”There is no respect for others without humility in one’s self.” — Henri-Frédéric Amiel
You’d have to live under a rock if you haven’t seen — or heard — the trash talk that featherweight Conor McGregor has delivered regarding UFC champion Jose Aldo in the lead up to their match-up at UFC 189 in July. The brash Irishman has done just about everything imaginable to get under the skin of the Brazilian titleholder.
It’s a script that has allowed the 26-year-old McGregor to quickly ascend the 145-pound ranks to a title shot in less than two years. Much the way that former title challenger Chael Sonnen used his mouth to earn cracks at middleweight champion Anderson Silva (twice) and light heavyweight kingpin Jon Jones, McGregor is blessed with an eccentric personality that leaves fans craving more of him, no matter how outlandish he behaves.
McGregor’s antics have undoubtedly earned him, Aldo and the UFC a lot of money. Casual and diehard fans alike are salivating for July 11 to get here. Many believe that a McGregor victory is all but a certainty. Even one of my colleagues suggests that McGregor winning is good for the promotion.
However, many observers, blinded by McGregor’s hype and constant praise from the UFC, seem to be forgetting about the man McGregor is facing. They seem to be forgetting who that man is and what he has accomplished.
Aldo isn’t just a warm body holding onto the belt like you might have been led to believe. The 28-year-old is the most dominant featherweight fighter in the sport’s history. It’s been nearly a decade since he suffered his only defeat. Since then, the Brazilian has defeated a who’s who of the lighter weight classes. Urijah Faber? Yep. Frankie Edgar? Yep. Kenny Florian? Yep. Chad Mendes? Twice.
While McGregor’s mouth may appeal to English-speaking fans, Aldo is a legit star in his native Brazil. As fighters like Anderson Silva and Antonio Rodrigo Nogueira have aged and fallen from the limelight, Aldo has risen to take their place. More importantly, Aldo has done it all with his actions inside the Octagon, not with his words.
In McGregor’s defense, he didn’t earn his title shot on words alone. The SBG Ireland fighter has won five straight fights in the UFC, including four by stoppage. He’ll have a reach and height advantage over the champion and his boxing skills are some of the best in the division. However, he’s never seen anyone like Aldo.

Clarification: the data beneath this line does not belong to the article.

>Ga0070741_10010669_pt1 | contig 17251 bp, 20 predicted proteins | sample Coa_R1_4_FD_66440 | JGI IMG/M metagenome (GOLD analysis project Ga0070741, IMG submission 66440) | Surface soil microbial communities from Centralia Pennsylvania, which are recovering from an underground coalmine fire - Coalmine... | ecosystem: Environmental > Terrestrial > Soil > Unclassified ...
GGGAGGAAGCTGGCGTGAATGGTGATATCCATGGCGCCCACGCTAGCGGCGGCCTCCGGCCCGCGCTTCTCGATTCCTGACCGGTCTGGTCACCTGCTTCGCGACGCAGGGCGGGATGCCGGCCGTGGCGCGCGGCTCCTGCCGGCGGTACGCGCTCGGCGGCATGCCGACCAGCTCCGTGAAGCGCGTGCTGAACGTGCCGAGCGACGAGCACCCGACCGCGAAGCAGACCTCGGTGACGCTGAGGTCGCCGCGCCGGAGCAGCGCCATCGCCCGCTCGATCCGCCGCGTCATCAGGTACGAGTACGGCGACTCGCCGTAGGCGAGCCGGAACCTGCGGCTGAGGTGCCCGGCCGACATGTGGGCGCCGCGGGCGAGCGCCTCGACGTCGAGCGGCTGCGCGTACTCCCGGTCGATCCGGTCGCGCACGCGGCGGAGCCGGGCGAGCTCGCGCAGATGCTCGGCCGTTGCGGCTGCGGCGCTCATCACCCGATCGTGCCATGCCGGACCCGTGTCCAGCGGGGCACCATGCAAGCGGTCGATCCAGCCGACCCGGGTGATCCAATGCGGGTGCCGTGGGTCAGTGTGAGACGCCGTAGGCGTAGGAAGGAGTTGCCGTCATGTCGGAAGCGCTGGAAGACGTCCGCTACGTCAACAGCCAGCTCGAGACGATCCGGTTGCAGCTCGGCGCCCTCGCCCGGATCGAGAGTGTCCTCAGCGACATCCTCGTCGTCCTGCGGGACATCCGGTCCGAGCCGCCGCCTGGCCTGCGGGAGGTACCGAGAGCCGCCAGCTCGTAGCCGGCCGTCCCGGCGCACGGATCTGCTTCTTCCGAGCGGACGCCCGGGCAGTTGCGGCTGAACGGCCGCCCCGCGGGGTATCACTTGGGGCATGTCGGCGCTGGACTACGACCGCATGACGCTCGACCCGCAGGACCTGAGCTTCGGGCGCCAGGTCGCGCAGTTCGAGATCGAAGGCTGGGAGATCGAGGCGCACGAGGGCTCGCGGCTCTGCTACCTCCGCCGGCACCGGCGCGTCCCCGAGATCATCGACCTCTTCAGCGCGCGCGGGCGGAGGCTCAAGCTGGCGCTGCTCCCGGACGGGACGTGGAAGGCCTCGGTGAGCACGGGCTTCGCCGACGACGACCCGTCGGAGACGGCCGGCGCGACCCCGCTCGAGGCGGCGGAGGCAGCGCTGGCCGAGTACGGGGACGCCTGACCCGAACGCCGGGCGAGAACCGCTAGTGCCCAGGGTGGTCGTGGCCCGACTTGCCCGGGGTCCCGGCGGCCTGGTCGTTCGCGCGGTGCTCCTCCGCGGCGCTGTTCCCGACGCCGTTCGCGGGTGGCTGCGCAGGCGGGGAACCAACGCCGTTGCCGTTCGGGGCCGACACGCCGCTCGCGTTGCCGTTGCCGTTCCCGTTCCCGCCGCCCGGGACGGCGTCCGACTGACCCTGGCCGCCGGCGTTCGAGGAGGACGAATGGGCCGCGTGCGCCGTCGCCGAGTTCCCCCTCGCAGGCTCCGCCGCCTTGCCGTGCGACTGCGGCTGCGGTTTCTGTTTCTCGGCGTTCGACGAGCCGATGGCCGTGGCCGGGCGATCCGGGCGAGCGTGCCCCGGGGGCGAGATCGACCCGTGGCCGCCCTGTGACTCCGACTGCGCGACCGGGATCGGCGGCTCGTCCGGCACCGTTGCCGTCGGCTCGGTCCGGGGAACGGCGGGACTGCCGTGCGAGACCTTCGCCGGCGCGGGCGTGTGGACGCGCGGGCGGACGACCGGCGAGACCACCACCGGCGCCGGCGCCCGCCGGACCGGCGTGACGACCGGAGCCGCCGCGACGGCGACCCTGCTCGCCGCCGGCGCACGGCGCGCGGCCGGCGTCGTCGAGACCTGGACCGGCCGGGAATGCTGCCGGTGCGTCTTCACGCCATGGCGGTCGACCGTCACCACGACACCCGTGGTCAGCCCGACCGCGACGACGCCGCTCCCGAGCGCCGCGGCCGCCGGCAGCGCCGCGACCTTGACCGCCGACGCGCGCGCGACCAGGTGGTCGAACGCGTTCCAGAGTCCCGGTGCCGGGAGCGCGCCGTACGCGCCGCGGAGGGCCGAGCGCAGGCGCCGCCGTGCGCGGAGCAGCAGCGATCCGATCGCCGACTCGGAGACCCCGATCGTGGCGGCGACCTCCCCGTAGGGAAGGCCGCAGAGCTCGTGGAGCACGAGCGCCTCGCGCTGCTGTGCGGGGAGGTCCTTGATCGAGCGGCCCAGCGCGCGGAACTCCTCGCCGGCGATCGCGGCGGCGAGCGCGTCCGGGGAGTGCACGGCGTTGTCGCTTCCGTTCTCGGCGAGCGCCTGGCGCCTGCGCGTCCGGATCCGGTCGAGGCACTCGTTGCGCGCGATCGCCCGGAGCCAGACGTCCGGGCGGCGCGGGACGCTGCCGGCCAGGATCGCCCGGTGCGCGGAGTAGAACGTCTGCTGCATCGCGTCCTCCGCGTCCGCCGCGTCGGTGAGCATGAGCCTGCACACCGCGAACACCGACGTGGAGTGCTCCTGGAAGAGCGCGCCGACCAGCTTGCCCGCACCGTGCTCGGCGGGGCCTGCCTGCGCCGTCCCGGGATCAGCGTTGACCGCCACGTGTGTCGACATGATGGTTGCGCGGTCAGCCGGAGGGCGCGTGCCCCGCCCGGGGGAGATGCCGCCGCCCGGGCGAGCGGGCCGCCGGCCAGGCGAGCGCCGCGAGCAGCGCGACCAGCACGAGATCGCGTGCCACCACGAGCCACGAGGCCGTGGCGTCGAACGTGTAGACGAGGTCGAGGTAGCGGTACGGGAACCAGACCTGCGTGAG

And this is where McGregor is going to be in for a tough night in Las Vegas. Once the cage door shuts, he’ll need more than his mouth to carry him to the top. His cocky nature and arrogance — both in and out of the cage — won’t be an asset come fight night. He’ll have to deal with a fighter that no one in WEC or UFC history has been able to defeat; a fighter that he’s repeatedly disrespected and mocked throughout their media tour. McGregor’s tongue may have endeared him with fans, but Aldo’s language of fighting is a dialect McGregor won’t understand.
On paper, many factors favor the champion. Most notably, experience and level of competition. Add in a lightning-fast kicking arsenal and a high-level grappling game, and it’s the diversity of Aldo’s skill set that makes the Nova União product so dangerous. He’s faced elite wrestlers and kept the fight standing. He’s battled elite strikers and picked them apart on the feet. He’s taken heavy shots from some of the division’s biggest punchers and kept fighting like nothing happened. In other words, McGregor isn’t going to show Aldo anything he hasn’t seen before.
Words may have helped McGregor earn fame and fortune, but they won’t earn him a UFC title. The Irishman might be a marketing dream for the promotion, but there’s still the matter of beating Aldo in the cage. If McGregor’s efforts in selling the fight have further motivated the Brazilian, fans could be in for a highlight-reel performance. Aldo may not have McGregor’s respect going into the title affair, but rest assured that the Irish fighter will leave Las Vegas with a dose of humility. Whether Aldo beats it into him like he has done to so many challengers before McGregor, or it’s subtly delivered when Bruce Buffer utters the infamous line, “And still… featherweight champion of the world!,” McGregor will learn that actions always speak louder than words.